Monday, December 20, 2010

Sales Enablement: Measure to Manage

Measure to Manage - Driving Sales Enablement Success
Selling B2B solutions certainly has changed over the past decade, and these changes are only accelerating, driven by significant customer challenges:
  1. Information Overload - Buyers are inundated with more marketing pitches and sale calls than ever, and suffer from a severe case of information overload. The right messages and tools are needed to break through and reach overloaded prospects;
  2. Frugalnomics - Reeling from the impact of two economic downturns, the last one particularly severe, executives are demanding more scrutiny on every proposal and buyers now demand quantifiable poof of bottom line impact and value from each investment;
  3. Internet Driven Buying Cycles - With more information from more sources available than ever, buyers are engaging sales teams later in the sales cycle, and are taking control of the buying cycle more than ever, creating a disadvantage for those firms who don’t engage with a compelling dialogue early and often.
Transferring knowledge to sales representatives, and then helping these reps more effectively share this knowledge with customers and prospects is the mission of sales enablement, and it has become a vital best practice to overcome Information Overload, fight Frugalnomics and take control of Internet driven Buying Cycles.

Sales Enablement Investments are Significant
As a result, B2B vendors are recognizing the importance of sales enablement, and have invested significantly in empowering sales professionals to consistently and systematically have a valuable conversation with the right set of customer stakeholders at each stage of the customer's problem-solving life cycle. So how much is spent on sales enablement?
  1. According to Forrester, companies are spending on average 19% of their SG&A costs, some $135,262 per quota-carrying salesperson, in sales support related activities;
  2. SiriusDecisions, focusing on marketing costs per sales person indicates that on average companies invest  $43,011 / salesperson, an estimated 3%-7% of the opportunity value of the sales pipeline.
 Though required, is the enormous and important investment in sales enablement paying off?

Research by IDC recognizes that sales enablement investments are significant, but may not be delivering on promises. Surveys reveal that buyers are not satisfied with the value sales professionals are delivering to engagements. In a recent survey, 24% of buyers indicated that the sales reps are not prepared for presentations at all, 30% indicate that they are somewhat prepared , and only 29% indicate that they are well prepared. The lack of preparation has been directly shown to drive inefficient conversion, longer sales cycles, more discounting, and higher competitive losses.

Can't Manage What you Haven't Measured
So how can sales enablement stakeholders help to drive better performance. The secret to management is often measurement, and SiriusDecisions recently recommended a series of best practices to help drive better sales enablement performance and success. There advice, a formal effort to better enable a sales force must be paired with formal measurement of the effort.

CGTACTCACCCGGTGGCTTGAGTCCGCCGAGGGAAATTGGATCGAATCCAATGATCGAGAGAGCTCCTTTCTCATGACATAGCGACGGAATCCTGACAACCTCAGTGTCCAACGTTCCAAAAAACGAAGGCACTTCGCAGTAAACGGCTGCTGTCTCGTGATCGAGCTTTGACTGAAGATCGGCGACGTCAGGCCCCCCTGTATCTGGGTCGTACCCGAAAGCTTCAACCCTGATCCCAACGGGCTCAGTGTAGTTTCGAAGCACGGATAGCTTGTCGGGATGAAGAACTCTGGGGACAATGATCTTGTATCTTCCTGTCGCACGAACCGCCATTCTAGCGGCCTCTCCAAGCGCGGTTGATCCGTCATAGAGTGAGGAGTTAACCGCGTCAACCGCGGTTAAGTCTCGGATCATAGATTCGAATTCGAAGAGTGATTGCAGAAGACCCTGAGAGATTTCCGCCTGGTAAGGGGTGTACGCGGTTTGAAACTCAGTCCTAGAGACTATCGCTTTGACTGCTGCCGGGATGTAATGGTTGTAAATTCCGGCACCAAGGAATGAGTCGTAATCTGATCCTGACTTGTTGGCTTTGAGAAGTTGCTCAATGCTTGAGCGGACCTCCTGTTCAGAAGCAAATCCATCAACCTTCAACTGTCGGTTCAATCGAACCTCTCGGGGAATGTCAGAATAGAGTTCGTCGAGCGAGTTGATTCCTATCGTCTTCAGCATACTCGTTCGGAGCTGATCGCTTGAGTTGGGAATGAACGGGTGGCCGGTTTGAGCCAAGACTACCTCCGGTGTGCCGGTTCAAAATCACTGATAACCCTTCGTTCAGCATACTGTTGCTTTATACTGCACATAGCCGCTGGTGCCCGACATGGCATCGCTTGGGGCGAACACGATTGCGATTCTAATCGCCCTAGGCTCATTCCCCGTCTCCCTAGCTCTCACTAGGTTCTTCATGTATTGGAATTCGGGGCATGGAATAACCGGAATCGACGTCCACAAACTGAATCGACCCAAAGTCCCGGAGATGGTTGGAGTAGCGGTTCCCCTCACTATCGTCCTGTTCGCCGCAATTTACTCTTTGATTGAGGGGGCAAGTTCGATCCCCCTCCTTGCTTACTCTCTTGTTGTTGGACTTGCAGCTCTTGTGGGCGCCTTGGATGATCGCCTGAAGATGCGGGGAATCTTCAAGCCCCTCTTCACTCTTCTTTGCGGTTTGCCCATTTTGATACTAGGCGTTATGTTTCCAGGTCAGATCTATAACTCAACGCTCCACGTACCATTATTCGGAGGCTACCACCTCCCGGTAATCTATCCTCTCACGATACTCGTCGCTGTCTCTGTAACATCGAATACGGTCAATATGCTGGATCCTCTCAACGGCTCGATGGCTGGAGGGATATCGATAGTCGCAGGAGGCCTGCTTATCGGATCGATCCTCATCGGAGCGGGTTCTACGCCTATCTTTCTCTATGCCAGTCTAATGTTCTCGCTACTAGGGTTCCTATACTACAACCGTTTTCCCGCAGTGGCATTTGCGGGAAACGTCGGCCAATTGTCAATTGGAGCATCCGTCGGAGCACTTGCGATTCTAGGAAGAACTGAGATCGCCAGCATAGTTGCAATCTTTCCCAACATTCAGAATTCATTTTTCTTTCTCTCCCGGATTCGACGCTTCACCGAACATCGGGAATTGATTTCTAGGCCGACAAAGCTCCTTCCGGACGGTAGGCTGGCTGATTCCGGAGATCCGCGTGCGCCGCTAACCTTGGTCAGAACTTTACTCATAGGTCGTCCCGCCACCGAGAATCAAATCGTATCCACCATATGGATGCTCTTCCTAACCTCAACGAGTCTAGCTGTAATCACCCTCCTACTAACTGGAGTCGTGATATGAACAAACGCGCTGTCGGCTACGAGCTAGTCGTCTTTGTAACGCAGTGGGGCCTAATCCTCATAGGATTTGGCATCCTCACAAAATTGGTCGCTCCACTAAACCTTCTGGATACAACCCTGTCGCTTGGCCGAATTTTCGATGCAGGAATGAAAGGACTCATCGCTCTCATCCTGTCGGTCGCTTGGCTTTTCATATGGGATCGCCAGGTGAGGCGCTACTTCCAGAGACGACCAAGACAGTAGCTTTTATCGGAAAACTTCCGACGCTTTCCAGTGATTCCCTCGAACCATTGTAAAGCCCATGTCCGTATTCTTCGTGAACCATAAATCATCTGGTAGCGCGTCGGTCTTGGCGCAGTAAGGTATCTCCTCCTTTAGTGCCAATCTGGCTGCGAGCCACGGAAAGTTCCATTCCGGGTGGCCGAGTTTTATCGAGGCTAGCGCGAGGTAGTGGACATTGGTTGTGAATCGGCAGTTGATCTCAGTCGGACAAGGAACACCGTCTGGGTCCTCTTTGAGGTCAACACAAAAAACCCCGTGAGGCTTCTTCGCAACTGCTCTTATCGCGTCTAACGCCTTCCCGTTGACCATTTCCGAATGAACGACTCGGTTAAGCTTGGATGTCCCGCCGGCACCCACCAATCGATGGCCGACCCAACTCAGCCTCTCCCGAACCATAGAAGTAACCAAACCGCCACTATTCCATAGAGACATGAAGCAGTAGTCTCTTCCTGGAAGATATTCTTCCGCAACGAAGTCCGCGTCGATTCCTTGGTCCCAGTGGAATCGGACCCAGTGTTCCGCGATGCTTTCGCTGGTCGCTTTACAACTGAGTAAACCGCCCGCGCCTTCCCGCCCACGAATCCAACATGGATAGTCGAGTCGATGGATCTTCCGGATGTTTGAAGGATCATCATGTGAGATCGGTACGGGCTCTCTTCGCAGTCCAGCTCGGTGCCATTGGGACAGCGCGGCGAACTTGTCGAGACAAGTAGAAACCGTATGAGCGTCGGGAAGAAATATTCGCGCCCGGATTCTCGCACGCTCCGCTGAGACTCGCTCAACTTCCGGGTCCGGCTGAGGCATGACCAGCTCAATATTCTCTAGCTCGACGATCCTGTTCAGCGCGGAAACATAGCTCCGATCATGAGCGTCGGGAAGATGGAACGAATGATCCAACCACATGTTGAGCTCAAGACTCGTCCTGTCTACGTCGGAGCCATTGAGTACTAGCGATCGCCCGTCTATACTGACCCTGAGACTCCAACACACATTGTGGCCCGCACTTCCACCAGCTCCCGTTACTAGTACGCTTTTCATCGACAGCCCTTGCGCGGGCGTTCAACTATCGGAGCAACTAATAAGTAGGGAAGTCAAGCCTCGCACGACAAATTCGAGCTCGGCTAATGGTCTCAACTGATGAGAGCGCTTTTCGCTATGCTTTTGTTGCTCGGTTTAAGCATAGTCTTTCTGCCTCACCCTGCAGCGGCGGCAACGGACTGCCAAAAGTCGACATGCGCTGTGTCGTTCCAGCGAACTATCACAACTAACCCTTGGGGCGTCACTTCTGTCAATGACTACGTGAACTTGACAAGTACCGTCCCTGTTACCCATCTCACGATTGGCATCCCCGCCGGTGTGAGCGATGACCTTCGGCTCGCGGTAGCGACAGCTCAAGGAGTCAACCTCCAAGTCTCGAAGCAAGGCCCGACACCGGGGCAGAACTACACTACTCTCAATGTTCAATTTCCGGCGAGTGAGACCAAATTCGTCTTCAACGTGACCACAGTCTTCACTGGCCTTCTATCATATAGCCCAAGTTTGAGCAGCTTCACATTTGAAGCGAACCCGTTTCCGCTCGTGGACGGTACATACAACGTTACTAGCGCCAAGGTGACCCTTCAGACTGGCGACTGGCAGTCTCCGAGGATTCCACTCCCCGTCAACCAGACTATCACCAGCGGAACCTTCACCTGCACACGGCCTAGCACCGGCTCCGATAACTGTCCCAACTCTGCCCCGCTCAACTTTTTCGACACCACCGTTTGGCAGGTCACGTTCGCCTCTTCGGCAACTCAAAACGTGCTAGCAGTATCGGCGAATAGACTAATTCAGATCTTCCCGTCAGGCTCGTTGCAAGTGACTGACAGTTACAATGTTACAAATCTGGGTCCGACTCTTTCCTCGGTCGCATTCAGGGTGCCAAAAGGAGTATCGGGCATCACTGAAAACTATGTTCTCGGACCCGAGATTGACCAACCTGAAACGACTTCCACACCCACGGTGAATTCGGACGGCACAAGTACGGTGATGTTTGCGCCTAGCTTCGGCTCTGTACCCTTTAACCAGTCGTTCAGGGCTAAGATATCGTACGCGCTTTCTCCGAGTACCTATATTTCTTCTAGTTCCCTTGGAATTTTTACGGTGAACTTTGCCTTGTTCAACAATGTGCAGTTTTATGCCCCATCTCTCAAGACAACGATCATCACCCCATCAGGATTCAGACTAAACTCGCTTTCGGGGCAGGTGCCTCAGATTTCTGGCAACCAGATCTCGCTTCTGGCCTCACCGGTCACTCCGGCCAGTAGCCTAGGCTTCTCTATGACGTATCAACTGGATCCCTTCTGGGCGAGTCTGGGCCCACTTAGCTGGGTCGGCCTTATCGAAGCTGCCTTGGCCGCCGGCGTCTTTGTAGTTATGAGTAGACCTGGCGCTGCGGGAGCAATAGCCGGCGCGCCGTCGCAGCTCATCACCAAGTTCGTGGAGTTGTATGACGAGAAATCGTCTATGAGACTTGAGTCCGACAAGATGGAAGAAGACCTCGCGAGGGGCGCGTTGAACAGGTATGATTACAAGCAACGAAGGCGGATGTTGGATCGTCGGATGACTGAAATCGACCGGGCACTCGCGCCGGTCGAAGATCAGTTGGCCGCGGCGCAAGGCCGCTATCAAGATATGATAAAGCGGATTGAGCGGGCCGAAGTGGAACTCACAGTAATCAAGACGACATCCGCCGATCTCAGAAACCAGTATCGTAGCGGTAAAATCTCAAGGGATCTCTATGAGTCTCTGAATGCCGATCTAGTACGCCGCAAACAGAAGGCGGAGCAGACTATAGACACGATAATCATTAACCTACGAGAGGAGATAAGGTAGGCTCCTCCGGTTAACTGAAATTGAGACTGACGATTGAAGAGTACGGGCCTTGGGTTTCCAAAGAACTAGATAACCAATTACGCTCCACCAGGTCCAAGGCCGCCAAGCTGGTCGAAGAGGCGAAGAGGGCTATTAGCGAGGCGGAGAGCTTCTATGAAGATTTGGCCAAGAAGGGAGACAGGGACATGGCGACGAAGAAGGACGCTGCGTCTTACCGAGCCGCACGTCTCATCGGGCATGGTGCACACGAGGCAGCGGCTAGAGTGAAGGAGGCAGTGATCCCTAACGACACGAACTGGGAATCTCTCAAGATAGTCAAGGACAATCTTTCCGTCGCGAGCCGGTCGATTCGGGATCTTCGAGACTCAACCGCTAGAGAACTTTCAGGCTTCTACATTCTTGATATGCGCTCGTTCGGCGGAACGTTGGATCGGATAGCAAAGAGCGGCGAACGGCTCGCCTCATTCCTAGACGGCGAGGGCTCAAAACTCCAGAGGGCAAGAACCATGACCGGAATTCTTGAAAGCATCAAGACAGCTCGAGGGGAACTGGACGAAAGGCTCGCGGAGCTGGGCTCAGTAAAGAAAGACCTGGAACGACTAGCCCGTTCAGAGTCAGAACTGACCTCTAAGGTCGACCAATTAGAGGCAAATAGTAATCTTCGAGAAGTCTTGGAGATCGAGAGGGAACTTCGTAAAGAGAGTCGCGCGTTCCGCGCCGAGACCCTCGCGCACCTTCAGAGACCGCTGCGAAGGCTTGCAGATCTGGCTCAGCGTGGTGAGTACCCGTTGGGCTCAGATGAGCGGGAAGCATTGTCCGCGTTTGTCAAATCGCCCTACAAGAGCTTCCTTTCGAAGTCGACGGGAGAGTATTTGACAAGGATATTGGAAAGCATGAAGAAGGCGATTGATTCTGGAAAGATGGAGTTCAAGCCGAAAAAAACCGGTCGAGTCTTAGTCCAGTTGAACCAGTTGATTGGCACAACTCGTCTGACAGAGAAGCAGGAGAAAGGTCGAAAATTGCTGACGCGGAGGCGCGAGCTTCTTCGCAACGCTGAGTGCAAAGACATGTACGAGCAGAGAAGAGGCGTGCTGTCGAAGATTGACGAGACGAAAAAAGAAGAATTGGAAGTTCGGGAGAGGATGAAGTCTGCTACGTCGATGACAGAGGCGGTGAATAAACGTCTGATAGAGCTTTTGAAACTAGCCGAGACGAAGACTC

SiriusDecisions recommends that the performance of sales enablement programs and investments be tracked in four dimensions, successively implementing these metrics to assure sales enablement return on investment:
  1. Usage and Activity – are the tools you are providing being used to the scope and level expected? Are there issues with the adoption of these tools related to awareness, usability, and acceptance? Are there issues with sales people not understanding that customers have changed and require a different approach? Measuring usage and activity can help determine if the large number of tools and content are actually being used, or not;
  2. Feedback – do the sales professionals like the tools you are providing? Feel that the tools match what customers need to drive the buying cycle forward? Surveying the community for feedback can add a dimension of quality to the quantity metrics, and help shape potential improvements to drive better usage and activity;
  3. Sales Effectiveness – measurement of before and after sales performance metrics including reductions in sales cycle length, increases in average deal size and increases in close rates;
  4. Sales Productivity – a measurement of how much time sales professionals spend on critical engagement tasks, and how much time sales enablement can help reclaim to yield more time to engage with customers, such as the time savings in customizing presentations, preparing proposals, and developing business cases.
The Bottom-Line
With the growing importance of sales enablement and increasing significant investment, it is vital that sales enablement stakeholders recognize measurement as a tool to drive better sales enablement programs, tools and investments.

We have seen organizations create centers of sales enablement excellence, with a focus on tracking the value of sales enablement investments as a key objective.

Organizations with a focus on measurement are more able to meet changing customer challenges, grow sales enablement programs, and as a result drive better sales efficiency and effectiveness.
Thanks to Tom for this blog article:

  1. IDC Executive Tele Briefing on Sales & Marketing Strategies for 2010
  2. Uncovering The Hidden Costs Of Sales Support, Forrester Research, Inc., April 2009 
  3. Sales Enablement: Measuring its Impact. SiriusDecisions Perspectives.